The theoretical underpinnings of cathodoluminescence are complex and not fully understood. It is necessary, however, to develop some understanding of the causes of cathodoluminescence and the instrumentation required to generate cathodoluminescence images before moving on to discuss the application of CL to study of sedimentary rocks. Chapter 1 is a general introduction to the phenomenon of cathodoluminescence and
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Scanning electron microscope equipped with a cathodoluminescence detector.
When a crystal suas quartz or feldspar is bombarded by a stream of high-energy electrons in a scanning electron microscope or other suitable instrument, photons (“particles” of light) are emitted, a phenomenon called cathodoluminescence (CL). Much is known about the origin of CL in artificial crystals because of their economic importance in the manufacture of television screens, computer monitors, and the like. Although less is known about the origin of CL in naturally occurring minerals, the fundamental causes of CL emissions are moderately well understood.
To visualize the factors responsible for CL emissions, it is useful to consider atoms in crystals in terms of the band theory of solids. Energy states of electrons in crystals depend upon whether the electrons are bound in particular atoms (inner-shell electrons) or are delocalized. Delocalized electrons are electrons that are not associated with individual atoms or identifiable chemical bonds, but are shared collectively by all the constituent atoms or ions of a substance. Delocalized electrons have wave functions (in quantum mechanics, a complex function of time and position) that in effect traverse the entire crystal. Individual atoms have discrete energy states that are associated with the orbits of shells of electrons in the atom. When atoms are spaced far apart, as in a gas, they have very little influence upon each other. By contrast, atoms within a solid, such as quartz or feldspar, have a marked effect upon other atoms in the crystal (atomic orbitals combine to form molecular orbitals). Because of the very large number of atoms that interact in a solid material, the energy levels are so closely spaced that they form bands.
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Fig. 2.1 Illustration of energy bands in minerals. Note that insulator minerals such as quartz have a wide band gap, semiconductors have a narrow band gap, and conductors have essentially no band gap.That is, the close proximity of atoms in a solid causes the discrete energy levels of individual atoms to broaden into energy bands.
These energy bands are commonly designated as the valence band and the conduction band (Figure 2.1). The valence band, which has lower energy than the conduction band, is analogous to the highest occupied molecular orbital in a molecule and the conduction band is analogous to the lowest unoccupied molecular orbital in a molecule. Electrons in the conduction band are easily removed by application of an electric field. If a material has a large number of electrons in the conduction band, it acts as a good conductor of electricity. The lower-energy valence band contains a series of energy levels containing valence electrons. Electrons in this band are more tightly bound to the individual atom than are the electrons in the conduction band; however, the electrons in the valence band can be moved to the conduction band with the application of energy. In the case of cathodoluminescence, this energy is supplied by bombardment with high-energy electrons. There are more bands below the valence band, but they are not important to the understanding of CL theory and will not be discussed.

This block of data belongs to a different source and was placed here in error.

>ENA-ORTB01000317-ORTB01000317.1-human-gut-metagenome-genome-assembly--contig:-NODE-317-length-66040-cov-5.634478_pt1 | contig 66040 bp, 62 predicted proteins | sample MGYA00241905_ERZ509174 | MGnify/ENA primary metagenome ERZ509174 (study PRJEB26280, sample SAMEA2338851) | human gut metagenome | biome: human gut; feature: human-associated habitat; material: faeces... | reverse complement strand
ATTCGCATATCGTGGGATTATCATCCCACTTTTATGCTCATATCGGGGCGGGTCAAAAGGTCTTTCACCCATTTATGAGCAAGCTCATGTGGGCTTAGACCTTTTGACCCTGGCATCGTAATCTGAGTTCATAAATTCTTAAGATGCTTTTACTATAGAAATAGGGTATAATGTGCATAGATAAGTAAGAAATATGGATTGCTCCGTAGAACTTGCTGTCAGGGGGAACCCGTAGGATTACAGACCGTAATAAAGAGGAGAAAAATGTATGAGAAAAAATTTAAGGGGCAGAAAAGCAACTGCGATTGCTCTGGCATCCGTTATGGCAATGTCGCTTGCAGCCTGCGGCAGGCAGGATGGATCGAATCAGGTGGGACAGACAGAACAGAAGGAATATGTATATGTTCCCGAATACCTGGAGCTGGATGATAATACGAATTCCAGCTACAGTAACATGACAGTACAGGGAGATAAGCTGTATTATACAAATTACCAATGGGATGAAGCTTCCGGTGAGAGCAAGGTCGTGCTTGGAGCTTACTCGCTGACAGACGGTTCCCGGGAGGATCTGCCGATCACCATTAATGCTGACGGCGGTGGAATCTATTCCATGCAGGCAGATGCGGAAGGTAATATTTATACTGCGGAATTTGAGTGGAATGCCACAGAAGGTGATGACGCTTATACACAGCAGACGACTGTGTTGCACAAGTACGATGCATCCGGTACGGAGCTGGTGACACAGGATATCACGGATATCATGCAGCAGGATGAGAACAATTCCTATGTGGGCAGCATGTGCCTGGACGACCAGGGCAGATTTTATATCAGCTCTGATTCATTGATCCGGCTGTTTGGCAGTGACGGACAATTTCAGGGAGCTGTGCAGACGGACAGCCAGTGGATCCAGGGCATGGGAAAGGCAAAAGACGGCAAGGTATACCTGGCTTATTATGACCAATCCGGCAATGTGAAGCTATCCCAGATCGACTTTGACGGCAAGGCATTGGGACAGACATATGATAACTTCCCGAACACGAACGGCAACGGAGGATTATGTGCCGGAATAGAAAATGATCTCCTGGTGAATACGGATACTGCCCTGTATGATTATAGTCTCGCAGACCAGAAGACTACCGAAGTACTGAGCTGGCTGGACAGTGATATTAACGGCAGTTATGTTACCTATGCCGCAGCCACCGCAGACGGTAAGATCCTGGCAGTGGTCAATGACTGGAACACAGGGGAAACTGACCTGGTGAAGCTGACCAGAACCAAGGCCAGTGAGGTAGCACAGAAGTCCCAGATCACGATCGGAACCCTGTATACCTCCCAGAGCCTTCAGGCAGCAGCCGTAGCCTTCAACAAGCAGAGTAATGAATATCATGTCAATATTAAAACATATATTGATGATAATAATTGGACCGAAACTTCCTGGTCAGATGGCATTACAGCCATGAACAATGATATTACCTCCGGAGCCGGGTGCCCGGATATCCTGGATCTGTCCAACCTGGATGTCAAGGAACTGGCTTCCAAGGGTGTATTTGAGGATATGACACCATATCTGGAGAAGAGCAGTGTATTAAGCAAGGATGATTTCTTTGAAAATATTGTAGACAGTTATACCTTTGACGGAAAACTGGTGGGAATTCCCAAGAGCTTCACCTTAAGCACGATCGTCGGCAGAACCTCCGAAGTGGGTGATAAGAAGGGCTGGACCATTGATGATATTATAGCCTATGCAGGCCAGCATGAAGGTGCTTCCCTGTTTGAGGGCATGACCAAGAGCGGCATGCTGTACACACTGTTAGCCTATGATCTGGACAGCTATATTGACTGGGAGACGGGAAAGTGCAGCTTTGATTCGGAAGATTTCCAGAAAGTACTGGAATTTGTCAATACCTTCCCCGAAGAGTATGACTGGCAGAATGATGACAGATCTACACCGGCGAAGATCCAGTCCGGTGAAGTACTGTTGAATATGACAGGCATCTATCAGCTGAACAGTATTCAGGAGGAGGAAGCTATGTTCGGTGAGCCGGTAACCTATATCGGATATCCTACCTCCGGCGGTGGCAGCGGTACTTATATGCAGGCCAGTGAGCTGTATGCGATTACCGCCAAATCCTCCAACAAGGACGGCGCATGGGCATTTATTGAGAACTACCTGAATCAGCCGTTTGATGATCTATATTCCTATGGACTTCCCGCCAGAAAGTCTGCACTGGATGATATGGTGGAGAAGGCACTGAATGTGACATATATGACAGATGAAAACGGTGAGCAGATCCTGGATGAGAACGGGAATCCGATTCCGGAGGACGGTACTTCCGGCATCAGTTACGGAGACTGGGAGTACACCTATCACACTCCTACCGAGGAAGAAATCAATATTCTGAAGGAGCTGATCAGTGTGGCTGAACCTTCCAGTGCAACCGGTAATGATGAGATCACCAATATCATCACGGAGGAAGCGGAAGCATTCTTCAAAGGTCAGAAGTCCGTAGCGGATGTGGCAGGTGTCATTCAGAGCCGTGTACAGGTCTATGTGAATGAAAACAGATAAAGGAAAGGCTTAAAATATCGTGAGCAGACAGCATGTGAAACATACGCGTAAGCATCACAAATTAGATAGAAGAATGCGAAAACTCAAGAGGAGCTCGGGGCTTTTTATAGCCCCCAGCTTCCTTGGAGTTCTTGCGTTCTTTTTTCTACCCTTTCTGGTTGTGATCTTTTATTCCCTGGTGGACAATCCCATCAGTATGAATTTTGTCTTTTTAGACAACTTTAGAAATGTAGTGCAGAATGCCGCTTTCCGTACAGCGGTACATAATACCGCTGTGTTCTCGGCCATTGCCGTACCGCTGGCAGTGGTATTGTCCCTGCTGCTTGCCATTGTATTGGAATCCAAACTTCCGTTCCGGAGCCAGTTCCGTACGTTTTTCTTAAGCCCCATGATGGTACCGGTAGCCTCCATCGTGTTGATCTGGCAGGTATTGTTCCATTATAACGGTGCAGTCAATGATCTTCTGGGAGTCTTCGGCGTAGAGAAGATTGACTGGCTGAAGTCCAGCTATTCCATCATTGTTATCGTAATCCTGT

In insulators, such as quartz, a forbidden zone exists between the valence band and the conduction band, which is referred to as the band gap. Electrons do not reside permanently in the forbidden zone; however, they can travel back and forth through it. The band gap is quite wide in insulators. It is much narrower in semiconductors, and is absent in conductors, as shown in Figure 2.1.
In insulator minerals, all electrons are present in the lower-energy valence band; that is, the conduction band is empty. If sufficient energy is applied to the mineral, electrons can be promoted from the valence band to the conduction band, leaving behind a so-called “hole.” (Figure 2.2B). Holes can be visualized as positive charges with the effective mass of an electron. Once energized electrons are in the conduction band, they remain only a very short time before they lose energy and return to the valence band. In an ideal crystal, nothing would be present in the band gap to hinder the return of de-energizing electrons as they fall (in energy) from the conduction band to holes in the valence band. Of course, all crystals have defects of some kind, which occupy discrete energy levels in the band gap. There are a great many kinds of defects (to be discussed), which fall into the general categories of impurity ions and lattice defects. These defects constitute electron traps that momentarily intercept and hold electrons as they move through the band gap to the valence band, shown schematically in Figure 2.2 by pairs of short horizontal lines in the band gap. These traps are normally unoccupied by electrons.
Consider now what happens when a beam of energetic electrons, such as from a scanning electron microscope (SEM), impinges on a crystal such as quartz or feldspar. The energy of the primary beam is partitioned in various ways. Some of the energy is converted into X-rays, some appears as backscattered electrons of relatively high energy, some as secondary electrons of much smaller energies, and some as Auger-process electrons, also of small energies (Figure 2.3). Much of the energy is absorbed and transferred to generation of phonons, with consequent release of heat. Phonons are tiny packets of vibrational (nonradiative) energy associated with heat (e.g., Wolfe, 1998).
A little of the total energy carried in the beam acts to promote nonlocalized electrons from the valence band to the conduction band, as schematically indicated in Figure 2.2B, leaving holes behind in the valence band. That is, the electrons go from the ground state to an excited state. Even a small amount of the total energy applied to the
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Fig. 2.2 Schematic representation of the processes that cause CL generation in minerals, as illustrated for quartz. (After Boggs et al.,2001, Identification of shocked quartz by scanning cathoduluminescence imaging. Meteoritics and Planetary Sciences, 36, Fig.2, p. 785. Reproduced by permission.)